Talk:1718: Backups

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I think this makes more sense if only a small portion of all files from the laptop complete the ENTIRE loop. if the total percentage of files which complete the entire loop is 0.0004% , and he backups once a month, that should give him exponential growth slightly smaller than Moore's Law. At 18 months, his total file size would be about 168% of the original. 22:03, 10 August 2016 (UTC)

"Cueball: Wait. My laptop is backing up some folders to this server..." Because of that I agree with you. It's saying "Some" folders are being backed up. The wording heavily implies it's not everything in the computer being backed up just a part.
Even if all the files do make the round trip they might use good deduplication. If all the files round trip but only the changes and a few kilobytes of metadata per file are duplicated then the growth can be exponential. This is only true if none of the backups are compressed or encrypted, though. (talk) (please sign your comments with ~~~~)

Also, the title text my refer to that often when you lose a project and have to start over from scratch, the project become so much better. 01:55, 11 August 2016 (UTC)

This happens. It can really surprise you when the exponential curve is flat enough. We had a case where we kept a log of the backups on a server that was backed up. This went fine for years, until at some point when we ran out of backup space we found that backups of the logs of backups consumed over 99% of our diskspace. 10:04, 11 August 2016 (UTC)

Tee hee! This is why the first thing I exclude from backup is the log directory, or the whole /var tree (with a few selected exceptions, like /var/spool/cron/crontabs - this is a royally misplaced location, it should go under /etc). The logs that need to be kept are sent to a log server, online, by the logger daemon itself. If there's no log server (small systems) at least send the logs to backup place during log rotation. -- 18:59, 11 August 2016 (UTC)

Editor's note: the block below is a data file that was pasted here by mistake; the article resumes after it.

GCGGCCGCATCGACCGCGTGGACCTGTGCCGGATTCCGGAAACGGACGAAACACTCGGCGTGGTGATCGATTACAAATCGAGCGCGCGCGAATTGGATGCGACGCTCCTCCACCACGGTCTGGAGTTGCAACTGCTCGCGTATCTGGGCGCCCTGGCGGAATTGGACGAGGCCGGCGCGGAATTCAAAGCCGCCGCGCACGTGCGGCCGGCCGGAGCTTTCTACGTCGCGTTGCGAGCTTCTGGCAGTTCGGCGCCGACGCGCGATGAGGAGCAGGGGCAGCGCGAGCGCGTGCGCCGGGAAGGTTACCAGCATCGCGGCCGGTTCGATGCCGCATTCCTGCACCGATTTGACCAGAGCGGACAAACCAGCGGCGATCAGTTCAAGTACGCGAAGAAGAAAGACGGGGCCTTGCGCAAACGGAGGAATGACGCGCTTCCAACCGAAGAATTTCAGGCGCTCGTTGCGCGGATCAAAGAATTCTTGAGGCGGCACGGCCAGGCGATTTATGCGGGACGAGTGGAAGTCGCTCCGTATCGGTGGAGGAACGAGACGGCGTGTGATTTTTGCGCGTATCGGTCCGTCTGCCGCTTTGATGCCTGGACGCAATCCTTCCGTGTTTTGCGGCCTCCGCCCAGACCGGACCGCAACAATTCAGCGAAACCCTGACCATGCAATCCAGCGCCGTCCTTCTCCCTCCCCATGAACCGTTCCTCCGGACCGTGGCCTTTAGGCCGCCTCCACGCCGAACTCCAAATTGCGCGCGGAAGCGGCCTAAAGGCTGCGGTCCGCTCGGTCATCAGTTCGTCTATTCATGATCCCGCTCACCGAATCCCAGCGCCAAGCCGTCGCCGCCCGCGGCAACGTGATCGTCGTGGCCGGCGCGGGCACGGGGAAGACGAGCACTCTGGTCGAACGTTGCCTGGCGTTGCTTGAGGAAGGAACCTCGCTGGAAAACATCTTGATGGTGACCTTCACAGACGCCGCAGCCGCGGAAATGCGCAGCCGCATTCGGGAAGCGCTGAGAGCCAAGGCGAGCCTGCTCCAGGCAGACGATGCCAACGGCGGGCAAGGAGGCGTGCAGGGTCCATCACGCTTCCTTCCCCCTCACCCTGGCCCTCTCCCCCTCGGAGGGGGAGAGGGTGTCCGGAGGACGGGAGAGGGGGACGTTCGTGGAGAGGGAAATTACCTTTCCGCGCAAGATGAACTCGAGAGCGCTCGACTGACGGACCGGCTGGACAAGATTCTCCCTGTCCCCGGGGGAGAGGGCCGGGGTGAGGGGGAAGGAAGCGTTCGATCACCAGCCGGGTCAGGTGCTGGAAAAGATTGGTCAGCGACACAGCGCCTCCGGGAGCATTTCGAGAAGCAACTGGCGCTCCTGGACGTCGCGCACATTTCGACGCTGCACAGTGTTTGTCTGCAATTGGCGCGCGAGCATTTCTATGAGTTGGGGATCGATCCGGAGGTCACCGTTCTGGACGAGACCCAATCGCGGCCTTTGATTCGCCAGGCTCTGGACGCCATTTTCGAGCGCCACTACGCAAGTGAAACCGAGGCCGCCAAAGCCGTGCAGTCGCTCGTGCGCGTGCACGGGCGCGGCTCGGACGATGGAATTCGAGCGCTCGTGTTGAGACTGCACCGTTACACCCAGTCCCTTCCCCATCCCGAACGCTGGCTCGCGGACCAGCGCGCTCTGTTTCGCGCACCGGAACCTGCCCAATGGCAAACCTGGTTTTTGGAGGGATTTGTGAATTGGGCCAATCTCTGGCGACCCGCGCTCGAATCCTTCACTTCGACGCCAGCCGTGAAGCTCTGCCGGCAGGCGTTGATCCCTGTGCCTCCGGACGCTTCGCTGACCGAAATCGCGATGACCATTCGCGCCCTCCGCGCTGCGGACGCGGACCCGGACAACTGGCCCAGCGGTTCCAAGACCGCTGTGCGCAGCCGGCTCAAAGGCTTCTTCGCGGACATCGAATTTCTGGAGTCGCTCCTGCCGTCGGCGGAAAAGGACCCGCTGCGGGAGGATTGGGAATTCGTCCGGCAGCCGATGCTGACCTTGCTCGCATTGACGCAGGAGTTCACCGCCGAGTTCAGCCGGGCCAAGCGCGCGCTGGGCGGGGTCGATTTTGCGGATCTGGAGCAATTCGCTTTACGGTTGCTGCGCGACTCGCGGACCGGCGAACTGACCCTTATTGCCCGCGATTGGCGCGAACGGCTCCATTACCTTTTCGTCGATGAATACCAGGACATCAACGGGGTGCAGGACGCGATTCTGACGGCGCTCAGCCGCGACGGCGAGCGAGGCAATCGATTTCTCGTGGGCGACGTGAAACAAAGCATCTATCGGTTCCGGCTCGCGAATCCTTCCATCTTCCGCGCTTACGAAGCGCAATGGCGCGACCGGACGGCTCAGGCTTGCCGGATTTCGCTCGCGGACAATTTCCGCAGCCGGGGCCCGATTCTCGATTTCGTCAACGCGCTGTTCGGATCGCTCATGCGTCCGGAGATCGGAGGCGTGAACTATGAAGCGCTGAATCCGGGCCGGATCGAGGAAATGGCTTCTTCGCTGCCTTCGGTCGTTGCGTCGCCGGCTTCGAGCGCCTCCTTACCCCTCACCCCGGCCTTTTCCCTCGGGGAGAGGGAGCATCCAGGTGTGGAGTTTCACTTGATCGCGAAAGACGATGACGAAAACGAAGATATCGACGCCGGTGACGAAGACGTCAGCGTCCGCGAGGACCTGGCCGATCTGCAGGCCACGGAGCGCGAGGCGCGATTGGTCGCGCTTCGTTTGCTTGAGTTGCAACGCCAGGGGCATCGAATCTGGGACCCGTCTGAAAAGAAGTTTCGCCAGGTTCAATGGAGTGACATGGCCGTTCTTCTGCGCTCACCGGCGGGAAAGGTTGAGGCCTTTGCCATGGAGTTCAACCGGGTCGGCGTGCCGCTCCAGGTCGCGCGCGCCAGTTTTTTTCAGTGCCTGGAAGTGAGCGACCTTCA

I once managed to backup / to the backup disk at /media/Backup Disk. D'oh. Backupception. -- 12:17, 11 August 2016 (UTC)

I think there should be an explanation, why this setup leads to exponential growth. IMO, it is linear or polynomial of degree 2 at most. Let's assume, the notebook does only contain one file: /A.txt. After one backup-cycle there are two files: /A.txt and /backups/A.txt. After the next one, there are three: /A.txt, /backups/A.txt and /backups/backups/A.txt. Thus the amount of files does only grow in a linear way. Only the path-information is growing faster: The amount of additional directories in the file's path is growing with the square of the amount cycles (it's the sum of all integers from 1 to the cycle-count). Can anybody explain the exponential growth? Epaminaidos (talk) 06:44, 12 August 2016 (UTC)

The number of files grows exponentially, if not a certain amount of data but a percentage of the data is backed up in each cycle. -- 07:31, 12 August 2016 (UTC)
Can you elaborate this? I don't get it. Epaminaidos (talk) 09:50, 12 August 2016 (UTC)
I guess most backup systems keep older backups. First, there's /A.txt. Next, there's /A.txt and /backup/2016-08-12/A.txt. Third, there's /A.txt, /backup/2016-08-12/A.txt, /backup/2016-08-13/A.txt and /backup/2016-08-13/backup/2016-08-12/A.txt. --SlashMe (talk) 09:38, 12 August 2016 (UTC)
Cueball is talking about "syncing folders", not about a backup-system that keeps old versions. Epaminaidos (talk) 09:50, 12 August 2016 (UTC)
 ????? The first two panels say they are creating back-ups. 12:35, 12 August 2016 (UTC)
Actually, there are two backup systems and one sync involved. --SlashMe (talk) 13:17, 12 August 2016 (UTC)